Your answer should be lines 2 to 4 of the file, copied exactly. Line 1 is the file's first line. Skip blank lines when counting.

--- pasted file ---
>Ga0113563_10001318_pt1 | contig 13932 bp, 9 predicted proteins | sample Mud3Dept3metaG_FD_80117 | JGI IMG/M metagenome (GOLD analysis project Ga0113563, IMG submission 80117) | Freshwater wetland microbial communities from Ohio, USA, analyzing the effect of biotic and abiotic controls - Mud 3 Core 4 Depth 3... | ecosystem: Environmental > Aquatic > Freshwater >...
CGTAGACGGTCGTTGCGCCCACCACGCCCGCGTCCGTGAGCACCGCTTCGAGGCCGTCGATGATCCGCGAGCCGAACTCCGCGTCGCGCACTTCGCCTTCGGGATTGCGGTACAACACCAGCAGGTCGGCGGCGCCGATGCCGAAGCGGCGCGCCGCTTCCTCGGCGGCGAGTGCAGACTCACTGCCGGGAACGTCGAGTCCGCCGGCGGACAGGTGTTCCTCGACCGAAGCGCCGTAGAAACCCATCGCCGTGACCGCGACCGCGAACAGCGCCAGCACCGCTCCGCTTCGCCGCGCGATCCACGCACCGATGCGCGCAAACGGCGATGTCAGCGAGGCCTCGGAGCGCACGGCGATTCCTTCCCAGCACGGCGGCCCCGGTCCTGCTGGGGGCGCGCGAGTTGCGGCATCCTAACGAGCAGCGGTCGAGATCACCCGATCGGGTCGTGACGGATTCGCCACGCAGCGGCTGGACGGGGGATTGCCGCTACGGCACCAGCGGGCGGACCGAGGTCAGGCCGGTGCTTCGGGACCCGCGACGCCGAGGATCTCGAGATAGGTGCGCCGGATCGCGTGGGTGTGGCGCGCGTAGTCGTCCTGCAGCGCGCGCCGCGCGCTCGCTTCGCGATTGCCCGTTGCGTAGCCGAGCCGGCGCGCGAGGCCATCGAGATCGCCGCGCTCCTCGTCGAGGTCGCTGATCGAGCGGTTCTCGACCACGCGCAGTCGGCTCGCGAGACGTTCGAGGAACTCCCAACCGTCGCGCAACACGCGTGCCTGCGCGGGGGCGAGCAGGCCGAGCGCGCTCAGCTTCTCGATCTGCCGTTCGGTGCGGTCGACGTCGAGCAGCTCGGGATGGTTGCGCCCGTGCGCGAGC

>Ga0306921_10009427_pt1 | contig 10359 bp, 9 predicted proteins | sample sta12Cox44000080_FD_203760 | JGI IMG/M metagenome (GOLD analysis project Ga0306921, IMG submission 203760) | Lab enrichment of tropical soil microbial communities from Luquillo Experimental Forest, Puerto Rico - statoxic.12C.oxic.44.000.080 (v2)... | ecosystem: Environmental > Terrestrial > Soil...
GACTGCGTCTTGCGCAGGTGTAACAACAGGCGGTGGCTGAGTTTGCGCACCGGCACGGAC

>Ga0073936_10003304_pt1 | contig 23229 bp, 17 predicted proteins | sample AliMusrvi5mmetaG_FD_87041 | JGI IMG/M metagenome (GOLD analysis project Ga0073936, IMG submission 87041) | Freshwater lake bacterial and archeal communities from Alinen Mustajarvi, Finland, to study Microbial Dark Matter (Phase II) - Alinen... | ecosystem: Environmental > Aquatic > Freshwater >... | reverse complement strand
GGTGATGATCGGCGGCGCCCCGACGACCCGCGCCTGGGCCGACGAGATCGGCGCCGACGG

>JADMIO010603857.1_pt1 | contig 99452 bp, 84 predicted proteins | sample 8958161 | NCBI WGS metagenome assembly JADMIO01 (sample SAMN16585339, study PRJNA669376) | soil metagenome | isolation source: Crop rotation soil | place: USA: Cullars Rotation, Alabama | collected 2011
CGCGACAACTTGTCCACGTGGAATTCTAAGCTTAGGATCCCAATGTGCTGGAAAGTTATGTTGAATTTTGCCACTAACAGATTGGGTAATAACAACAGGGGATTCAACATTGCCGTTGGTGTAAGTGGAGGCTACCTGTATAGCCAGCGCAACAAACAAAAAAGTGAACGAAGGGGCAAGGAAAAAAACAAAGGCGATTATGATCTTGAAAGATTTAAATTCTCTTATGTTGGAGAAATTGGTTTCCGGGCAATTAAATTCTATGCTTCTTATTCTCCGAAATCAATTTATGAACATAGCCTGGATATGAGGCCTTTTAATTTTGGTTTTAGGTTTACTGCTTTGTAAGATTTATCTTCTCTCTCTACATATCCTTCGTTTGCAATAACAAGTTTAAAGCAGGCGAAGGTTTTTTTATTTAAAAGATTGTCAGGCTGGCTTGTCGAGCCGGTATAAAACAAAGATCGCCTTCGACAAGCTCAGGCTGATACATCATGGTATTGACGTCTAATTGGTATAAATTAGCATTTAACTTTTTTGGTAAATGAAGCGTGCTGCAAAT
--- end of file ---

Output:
CGTAGACGGTCGTTGCGCCCACCACGCCCGCGTCCGTGAGCACCGCTTCGAGGCCGTCGATGATCCGCGAGCCGAACTCCGCGTCGCGCACTTCGCCTTCGGGATTGCGGTACAACACCAGCAGGTCGGCGGCGCCGATGCCGAAGCGGCGCGCCGCTTCCTCGGCGGCGAGTGCAGACTCACTGCCGGGAACGTCGAGTCCGCCGGCGGACAGGTGTTCCTCGACCGAAGCGCCGTAGAAACCCATCGCCGTGACCGCGACCGCGAACAGCGCCAGCACCGCTCCGCTTCGCCGCGCGATCCACGCACCGATGCGCGCAAACGGCGATGTCAGCGAGGCCTCGGAGCGCACGGCGATTCCTTCCCAGCACGGCGGCCCCGGTCCTGCTGGGGGCGCGCGAGTTGCGGCATCCTAACGAGCAGCGGTCGAGATCACCCGATCGGGTCGTGACGGATTCGCCACGCAGCGGCTGGACGGGGGATTGCCGCTACGGCACCAGCGGGCGGACCGAGGTCAGGCCGGTGCTTCGGGACCCGCGACGCCGAGGATCTCGAGATAGGTGCGCCGGATCGCGTGGGTGTGGCGCGCGTAGTCGTCCTGCAGCGCGCGCCGCGCGCTCGCTTCGCGATTGCCCGTTGCGTAGCCGAGCCGGCGCGCGAGGCCATCGAGATCGCCGCGCTCCTCGTCGAGGTCGCTGATCGAGCGGTTCTCGACCACGCGCAGTCGGCTCGCGAGACGTTCGAGGAACTCCCAACCGTCGCGCAACACGCGTGCCTGCGCGGGGGCGAGCAGGCCGAGCGCGCTCAGCTTCTCGATCTGCCGTTCGGTGCGGTCGACGTCGAGCAGCTCGGGATGGTTGCGCCCGTGCGCGAGC

>Ga0306921_10009427_pt1 | contig 10359 bp, 9 predicted proteins | sample sta12Cox44000080_FD_203760 | JGI IMG/M metagenome (GOLD analysis project Ga0306921, IMG submission 203760) | Lab enrichment of tropical soil microbial communities from Luquillo Experimental Forest, Puerto Rico - statoxic.12C.oxic.44.000.080 (v2)... | ecosystem: Environmental > Terrestrial > Soil...
GACTGCGTCTTGCGCAGGTGTAACAACAGGCGGTGGCTGAGTTTGCGCACCGGCACGGAC